A Tudor style house, Colinton is considered representative of the diverse residential designs produced by Barlow and Hawkins during the inter-war period of the 1920s. In 1927, the prominence given to the design of Colinton in two popular publications (Australian Homes Showcase and Australian Home Beautiful) contributed to the adoption of Tudor style for commercial and retail developments into the 1930s.[9] The house is now heritage listed.

The Baby Health Centre[edit]

The Croydon Baby Health Centre was built in response to the changing social attitudes towards maternal and child health during the early twentieth century. Barlow himself held a deep interest in issues surrounding community health and it is thought that he completed the project with no commission.[10] Although it was constructed during the interwar period, dominant architectural features such as the ornate wrought iron detailing, half timbering and sash windows, define the building's ‘old English style’ which draws directly from the Picturesque and Arts and Crafts movements (1880–1910).[10] Today the building continues to be used as a children’s health centre under the title Croydon Maternal and Child Health Centre.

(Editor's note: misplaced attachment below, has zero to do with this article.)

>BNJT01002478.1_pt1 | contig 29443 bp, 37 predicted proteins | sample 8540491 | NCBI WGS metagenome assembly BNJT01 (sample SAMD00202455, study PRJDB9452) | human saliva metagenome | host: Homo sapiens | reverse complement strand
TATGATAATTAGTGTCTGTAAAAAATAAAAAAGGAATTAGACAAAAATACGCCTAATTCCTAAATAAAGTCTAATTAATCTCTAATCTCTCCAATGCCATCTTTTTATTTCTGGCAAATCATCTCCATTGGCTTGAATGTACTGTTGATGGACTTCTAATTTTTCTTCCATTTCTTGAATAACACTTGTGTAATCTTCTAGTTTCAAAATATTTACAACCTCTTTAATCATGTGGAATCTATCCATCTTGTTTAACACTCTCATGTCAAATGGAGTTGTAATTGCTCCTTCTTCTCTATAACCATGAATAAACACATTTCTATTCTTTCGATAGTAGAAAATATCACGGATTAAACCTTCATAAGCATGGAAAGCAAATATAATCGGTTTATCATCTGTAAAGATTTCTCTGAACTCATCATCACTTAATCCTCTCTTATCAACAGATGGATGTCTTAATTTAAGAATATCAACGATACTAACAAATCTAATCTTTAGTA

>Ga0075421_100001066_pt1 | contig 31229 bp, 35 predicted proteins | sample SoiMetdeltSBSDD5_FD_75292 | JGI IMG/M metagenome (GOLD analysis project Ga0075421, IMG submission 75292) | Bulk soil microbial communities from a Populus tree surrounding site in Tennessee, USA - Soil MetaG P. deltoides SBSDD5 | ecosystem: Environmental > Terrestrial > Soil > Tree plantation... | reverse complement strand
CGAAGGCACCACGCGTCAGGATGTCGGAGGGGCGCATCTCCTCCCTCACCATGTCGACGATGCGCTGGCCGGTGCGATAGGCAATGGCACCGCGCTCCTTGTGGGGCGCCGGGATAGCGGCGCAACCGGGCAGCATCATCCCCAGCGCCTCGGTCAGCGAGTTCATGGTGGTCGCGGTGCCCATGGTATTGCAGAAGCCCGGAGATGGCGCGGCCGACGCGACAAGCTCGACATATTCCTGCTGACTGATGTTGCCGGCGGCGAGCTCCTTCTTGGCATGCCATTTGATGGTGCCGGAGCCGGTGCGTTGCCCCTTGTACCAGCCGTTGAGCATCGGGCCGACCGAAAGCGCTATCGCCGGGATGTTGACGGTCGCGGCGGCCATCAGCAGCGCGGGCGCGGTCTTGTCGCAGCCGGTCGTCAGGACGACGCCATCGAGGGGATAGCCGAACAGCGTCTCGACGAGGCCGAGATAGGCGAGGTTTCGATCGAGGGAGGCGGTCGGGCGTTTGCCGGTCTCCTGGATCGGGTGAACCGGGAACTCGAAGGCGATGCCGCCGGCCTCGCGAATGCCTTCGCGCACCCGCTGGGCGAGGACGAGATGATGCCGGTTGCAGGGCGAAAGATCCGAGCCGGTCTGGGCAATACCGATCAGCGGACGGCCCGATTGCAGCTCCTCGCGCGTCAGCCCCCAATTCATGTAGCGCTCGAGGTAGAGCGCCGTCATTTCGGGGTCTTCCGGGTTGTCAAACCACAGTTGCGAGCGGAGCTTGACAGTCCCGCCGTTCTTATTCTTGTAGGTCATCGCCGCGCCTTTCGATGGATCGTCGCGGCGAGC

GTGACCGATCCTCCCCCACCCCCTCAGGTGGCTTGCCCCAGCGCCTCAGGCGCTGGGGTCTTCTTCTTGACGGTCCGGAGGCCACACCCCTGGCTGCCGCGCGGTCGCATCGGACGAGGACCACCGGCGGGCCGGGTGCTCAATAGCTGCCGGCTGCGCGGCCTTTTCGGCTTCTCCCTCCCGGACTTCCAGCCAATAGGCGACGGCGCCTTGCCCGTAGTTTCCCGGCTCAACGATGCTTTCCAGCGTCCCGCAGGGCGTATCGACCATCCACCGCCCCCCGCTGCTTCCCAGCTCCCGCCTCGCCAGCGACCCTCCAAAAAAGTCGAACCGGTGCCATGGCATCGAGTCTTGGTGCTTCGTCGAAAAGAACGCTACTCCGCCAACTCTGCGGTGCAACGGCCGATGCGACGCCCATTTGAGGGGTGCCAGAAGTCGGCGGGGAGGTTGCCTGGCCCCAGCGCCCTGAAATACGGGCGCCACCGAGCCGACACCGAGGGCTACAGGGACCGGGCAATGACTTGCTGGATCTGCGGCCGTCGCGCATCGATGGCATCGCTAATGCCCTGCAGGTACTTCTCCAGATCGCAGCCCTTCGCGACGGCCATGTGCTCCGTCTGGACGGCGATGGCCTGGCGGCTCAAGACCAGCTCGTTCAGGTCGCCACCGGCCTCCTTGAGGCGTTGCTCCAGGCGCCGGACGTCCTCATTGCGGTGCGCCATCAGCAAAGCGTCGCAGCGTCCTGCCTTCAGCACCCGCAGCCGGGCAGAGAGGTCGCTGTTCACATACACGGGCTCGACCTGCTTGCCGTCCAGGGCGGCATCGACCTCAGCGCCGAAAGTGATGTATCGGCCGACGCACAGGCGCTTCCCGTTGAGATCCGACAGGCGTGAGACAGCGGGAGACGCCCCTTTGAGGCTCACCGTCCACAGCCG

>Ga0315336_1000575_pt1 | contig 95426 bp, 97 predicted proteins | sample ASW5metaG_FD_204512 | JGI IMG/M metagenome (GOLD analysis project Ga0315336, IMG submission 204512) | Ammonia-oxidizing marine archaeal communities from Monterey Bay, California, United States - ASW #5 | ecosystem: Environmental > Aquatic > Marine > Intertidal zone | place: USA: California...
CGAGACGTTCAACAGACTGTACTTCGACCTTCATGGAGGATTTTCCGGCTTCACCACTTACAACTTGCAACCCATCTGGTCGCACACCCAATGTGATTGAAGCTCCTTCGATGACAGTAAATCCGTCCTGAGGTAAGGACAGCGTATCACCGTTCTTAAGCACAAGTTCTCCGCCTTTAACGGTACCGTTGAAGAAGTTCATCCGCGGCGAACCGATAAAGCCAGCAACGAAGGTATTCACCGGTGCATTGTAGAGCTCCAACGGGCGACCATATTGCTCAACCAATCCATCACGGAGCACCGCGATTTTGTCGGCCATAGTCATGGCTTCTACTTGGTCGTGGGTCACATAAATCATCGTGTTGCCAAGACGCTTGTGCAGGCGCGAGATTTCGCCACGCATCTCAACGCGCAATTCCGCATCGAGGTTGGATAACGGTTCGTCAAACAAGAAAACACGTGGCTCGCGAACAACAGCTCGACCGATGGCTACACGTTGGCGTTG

List of works[edit]

  • 1922 Collins Gate 373 Little Collins St
  • 1923–24 Temple Court 422–428 Collins St (Grainger Little Barlow and Hawkins)
  • 1925 Spry Bros Bootery 323–325 Bourke St
  • 1926 Colinton 92 Mont Albert Road Canterbury (Barlow and Hawkins)
  • 1930 The Baby Health Centre 12 Civic Square Croydon
  • 1931 Howey Court 234 Collins St
  • 1932 Midway Court 256 Collins St
  • 1929–32 Manchester Unity Building 91 Swanston St
  • 1933 Hardy Brothers 338 Collins St
  • 1933 Miller House 357–359 Collins St
  • 1936 Albany Court 230 Collins St
  • 1938 Presgrave Building 273–279 Little Collins St
  • 1939 Strawbale Home Building Maidstone St Altona
  • 1938–1940 Century Building 125–133 Swanston St
  • 1944 Jensen House 339 Swanston St

Further reading[edit]

  • Goad, Philip, Melbourne Architecture 2009 The Watermark Press Boorawa NSW
  • Grow, Robin, Melbourne Art Deco 2009 Ripe Off the Press Melbourne
  • Van Deale, Patrick and Lumby, Roy, A Spirit of Progress: Art Deco Architecture in Australia 1997 Fine Art Publishing


  1. ^ a b Victoria Heritage Database: Maternal and Child Health Centre Accessed 12/4/10
  2. ^ The Mercury (1860–1954), Thursday 29 August 1918, Hobart, Tasmania.
  3. ^ a b "Oddfellows building: council approves plans" The Argus. 09/09/1930 p. 6,
  4. ^ Goad, Philip, Melbourne Architecture 2009 The Watermark Press Boorawa NSW
  5. ^ Barlow, M, Rush Building: to the editor of the Argus. The Argus 30/7/320 p.24
  6. ^ Goad, Philip, Melbourne Architecture 2009 The Watermark Press Boorawa NSW p 149
  7. ^ Grow, Robin, Melbourne Art Deco 2009 Ripe Off the Press Melbourne p42
  8. ^ Van Deale, Patrick and Lumby, Roy, A Spirit of Progress: Art Deco Architecture in Australia 1997 Fine Art Publishing p 61
  9. ^
  10. ^ a b

External links[edit]